Call for artists to design features at a new park in Woodbury
At first glance, the Bartelmy-Meyer neighborhood in Maplewood looks like a typically suburban enclave. The homes sit in orderly rows, surrounded by gardens, lawns, and trees, with a city park in nearby walking distance. If you stroll through the neighborhood in summer, however, you may notice that the sidewalks are etched with a pattern of concentric circles, much like the ripples that spread from a stone tossed into a lake on the kind of day when the air is soft and the birdsong charming.
The neighborhood is actually the site of a “Living Streets” demonstration project, led by the Ramsey-Washington Metro Watershed District and City of Maplewood in 2012, with grant support from the Minnesota Clean Water Fund. As part of the project, the watershed district and city worked together to complete a series of seemingly small, but significant changes that dramatically reduced stormwater runoff, increased green space, and improved safety for children and pedestrians.
The first step in the Maplewood Living Streets project was to shrink road widths from 30 to 24 feet to reduce the total amount of impervious surface and encourage drivers to slow down. Project partners then retrofitted the road right-of-ways to add 32 raingardens, 200 boulevard trees, and 1.5 miles of sidewalk. The pièce de résistance for this neighborhood transformation were the water drop ripples, etched into the sidewalk to add beauty and illustrate the connection between our A growing number of watershed management organizations are recognizing the value of public art to beautify otherwise boring stormwater management projects, illustrate connections between built and natural environments, and explain technical processes in new and creative ways. Other prominent examples in the Twin Cities area include a stormwater retrofit project at Maplewood Mall, also led by Ramsey- Washington Metro Watershed District; artistic components along the Green Line railway corridor in St. Paul, designed by Capitol Region Watershed District with support from artist Christine Baeumler; and a stormwater capture and reuse system plus habitat restoration completed at the Minneapolis Sculpture Garden, in partnership with the Mississippi Watershed Management Organization.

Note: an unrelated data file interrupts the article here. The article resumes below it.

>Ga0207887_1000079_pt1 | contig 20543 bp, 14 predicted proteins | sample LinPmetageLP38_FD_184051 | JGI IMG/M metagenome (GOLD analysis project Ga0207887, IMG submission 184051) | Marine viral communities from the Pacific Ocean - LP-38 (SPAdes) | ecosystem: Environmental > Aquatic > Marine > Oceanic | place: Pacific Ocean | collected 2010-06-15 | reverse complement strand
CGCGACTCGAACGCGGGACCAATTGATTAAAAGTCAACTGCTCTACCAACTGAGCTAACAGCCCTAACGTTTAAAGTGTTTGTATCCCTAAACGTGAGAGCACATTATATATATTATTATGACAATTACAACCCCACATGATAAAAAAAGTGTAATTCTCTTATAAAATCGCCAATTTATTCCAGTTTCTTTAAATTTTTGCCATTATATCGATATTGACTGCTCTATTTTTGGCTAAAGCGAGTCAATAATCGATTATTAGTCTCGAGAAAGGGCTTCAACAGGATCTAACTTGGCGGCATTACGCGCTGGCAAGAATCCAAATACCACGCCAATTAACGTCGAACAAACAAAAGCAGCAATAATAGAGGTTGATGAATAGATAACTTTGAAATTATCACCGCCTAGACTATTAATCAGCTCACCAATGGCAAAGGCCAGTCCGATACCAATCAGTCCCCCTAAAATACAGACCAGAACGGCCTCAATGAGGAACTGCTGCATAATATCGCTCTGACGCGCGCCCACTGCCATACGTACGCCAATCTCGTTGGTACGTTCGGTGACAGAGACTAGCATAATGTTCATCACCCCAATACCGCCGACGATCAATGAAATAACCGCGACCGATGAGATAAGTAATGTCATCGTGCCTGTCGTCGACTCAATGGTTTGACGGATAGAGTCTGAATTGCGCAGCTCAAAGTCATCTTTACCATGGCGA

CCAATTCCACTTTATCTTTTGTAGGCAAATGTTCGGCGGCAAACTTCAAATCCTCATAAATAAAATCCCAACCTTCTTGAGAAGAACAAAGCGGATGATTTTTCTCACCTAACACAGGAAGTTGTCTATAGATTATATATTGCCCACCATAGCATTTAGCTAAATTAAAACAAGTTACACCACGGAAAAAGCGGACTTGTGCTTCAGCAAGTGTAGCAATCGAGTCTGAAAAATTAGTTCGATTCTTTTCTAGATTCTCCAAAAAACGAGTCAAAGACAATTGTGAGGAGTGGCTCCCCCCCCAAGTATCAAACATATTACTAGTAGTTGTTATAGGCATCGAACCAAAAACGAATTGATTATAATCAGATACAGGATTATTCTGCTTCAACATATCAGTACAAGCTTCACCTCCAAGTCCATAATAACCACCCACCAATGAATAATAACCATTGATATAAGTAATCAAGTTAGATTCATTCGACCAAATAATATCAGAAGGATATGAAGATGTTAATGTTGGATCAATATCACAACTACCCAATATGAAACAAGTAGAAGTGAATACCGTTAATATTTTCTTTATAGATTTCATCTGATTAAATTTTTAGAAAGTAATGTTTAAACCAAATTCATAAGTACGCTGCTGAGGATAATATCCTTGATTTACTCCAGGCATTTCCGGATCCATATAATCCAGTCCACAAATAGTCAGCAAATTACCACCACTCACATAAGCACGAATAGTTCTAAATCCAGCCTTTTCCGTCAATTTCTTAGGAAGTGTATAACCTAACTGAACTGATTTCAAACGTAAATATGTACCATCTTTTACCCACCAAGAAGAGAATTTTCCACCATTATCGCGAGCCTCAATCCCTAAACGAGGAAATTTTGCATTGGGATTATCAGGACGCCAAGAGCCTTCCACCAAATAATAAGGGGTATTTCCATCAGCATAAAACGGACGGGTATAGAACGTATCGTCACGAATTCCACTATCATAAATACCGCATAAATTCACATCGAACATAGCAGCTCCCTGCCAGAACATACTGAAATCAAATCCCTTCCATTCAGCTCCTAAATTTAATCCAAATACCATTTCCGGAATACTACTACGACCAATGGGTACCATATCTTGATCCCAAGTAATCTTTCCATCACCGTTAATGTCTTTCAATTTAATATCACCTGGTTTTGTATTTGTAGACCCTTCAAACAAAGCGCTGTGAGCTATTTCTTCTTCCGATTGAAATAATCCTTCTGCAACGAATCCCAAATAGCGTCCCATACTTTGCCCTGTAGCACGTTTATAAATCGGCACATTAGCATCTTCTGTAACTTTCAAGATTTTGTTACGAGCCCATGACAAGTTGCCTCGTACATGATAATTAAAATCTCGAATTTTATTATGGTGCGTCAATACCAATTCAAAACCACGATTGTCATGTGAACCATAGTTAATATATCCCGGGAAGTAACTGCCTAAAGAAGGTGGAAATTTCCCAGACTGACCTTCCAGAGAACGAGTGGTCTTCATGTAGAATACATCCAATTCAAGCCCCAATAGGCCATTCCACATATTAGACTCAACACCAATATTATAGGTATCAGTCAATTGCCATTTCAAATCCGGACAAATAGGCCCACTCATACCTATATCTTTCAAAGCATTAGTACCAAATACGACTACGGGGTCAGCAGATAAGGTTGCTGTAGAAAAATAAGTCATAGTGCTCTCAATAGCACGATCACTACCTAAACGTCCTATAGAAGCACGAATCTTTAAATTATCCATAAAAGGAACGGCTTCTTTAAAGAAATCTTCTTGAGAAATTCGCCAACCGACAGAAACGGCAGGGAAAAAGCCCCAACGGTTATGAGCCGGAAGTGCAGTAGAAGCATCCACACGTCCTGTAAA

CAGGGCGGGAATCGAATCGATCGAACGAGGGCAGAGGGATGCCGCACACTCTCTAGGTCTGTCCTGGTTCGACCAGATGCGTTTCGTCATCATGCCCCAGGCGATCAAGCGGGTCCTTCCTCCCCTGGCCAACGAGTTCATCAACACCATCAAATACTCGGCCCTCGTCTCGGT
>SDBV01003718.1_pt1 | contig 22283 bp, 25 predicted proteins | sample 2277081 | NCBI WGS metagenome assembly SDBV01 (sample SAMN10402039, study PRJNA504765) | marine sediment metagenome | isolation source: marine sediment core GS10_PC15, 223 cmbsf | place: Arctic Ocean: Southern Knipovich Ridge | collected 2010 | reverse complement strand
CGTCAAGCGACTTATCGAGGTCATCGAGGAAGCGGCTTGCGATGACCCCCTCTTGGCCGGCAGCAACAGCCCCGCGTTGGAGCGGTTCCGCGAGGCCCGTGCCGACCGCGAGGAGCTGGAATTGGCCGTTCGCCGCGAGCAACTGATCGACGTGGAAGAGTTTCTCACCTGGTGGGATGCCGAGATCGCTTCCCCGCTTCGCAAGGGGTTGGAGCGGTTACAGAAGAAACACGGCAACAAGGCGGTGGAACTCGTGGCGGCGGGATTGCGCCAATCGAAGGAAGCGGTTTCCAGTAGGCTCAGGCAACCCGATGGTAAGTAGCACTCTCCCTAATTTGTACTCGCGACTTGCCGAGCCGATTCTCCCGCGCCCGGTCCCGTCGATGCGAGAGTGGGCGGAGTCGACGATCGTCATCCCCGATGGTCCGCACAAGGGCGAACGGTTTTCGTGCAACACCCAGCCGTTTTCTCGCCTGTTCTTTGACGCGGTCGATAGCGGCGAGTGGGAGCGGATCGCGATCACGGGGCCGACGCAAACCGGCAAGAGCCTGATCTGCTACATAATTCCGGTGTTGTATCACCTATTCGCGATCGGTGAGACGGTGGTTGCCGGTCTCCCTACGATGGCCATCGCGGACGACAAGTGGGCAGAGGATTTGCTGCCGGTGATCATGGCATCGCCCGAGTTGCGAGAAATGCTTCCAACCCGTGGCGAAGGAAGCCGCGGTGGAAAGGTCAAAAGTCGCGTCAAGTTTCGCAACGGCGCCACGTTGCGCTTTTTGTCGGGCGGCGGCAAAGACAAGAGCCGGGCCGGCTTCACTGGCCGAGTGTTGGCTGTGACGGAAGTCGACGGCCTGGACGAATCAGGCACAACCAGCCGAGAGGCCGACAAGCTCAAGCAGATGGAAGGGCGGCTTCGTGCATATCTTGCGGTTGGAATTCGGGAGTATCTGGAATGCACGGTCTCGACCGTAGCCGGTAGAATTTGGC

Artists are also engaging as community thought leaders in the Minnesota Water Steward program, which is led by nonprofit Freshwater, in partnership with area watershed organizations. Participants in the Art for Water program attend 50-hours of online and in-person training to learn about the science, policy, and social dimensions of water management in Minnesota. They then receive a small stipend to design and implement public art projects in their communities.
Now, South Washington Watershed District has issued a call for artists to design up to three art installations for a new park in Woodbury. This small, 5.5 acre space, to be called Hasenbank Stormwater Park, will connect local neighborhoods with a loop trail around Powers Lake. The park will also include numerous stormwater treatment features to filter runoff before it reaches the lake. The watershed district is offering artists $8,000 for their design time, plus up to $100,000 for fabrication and installation. Barr Engineering will provide additional engineering design for the project if needed. The future art could include educational signs, a visual representation of water moving through the park, or creative features that illustrate the ecology and history of the land.
To learn more about the Hasenbank Stormwater call for artists or submit a proposal, visit www.swwdmn.org/call-for-artists. A Zoom information session will be held on Thursday, February 2 at 7:00 p.m. and proposals are due on February 24 at 3:00 p.m.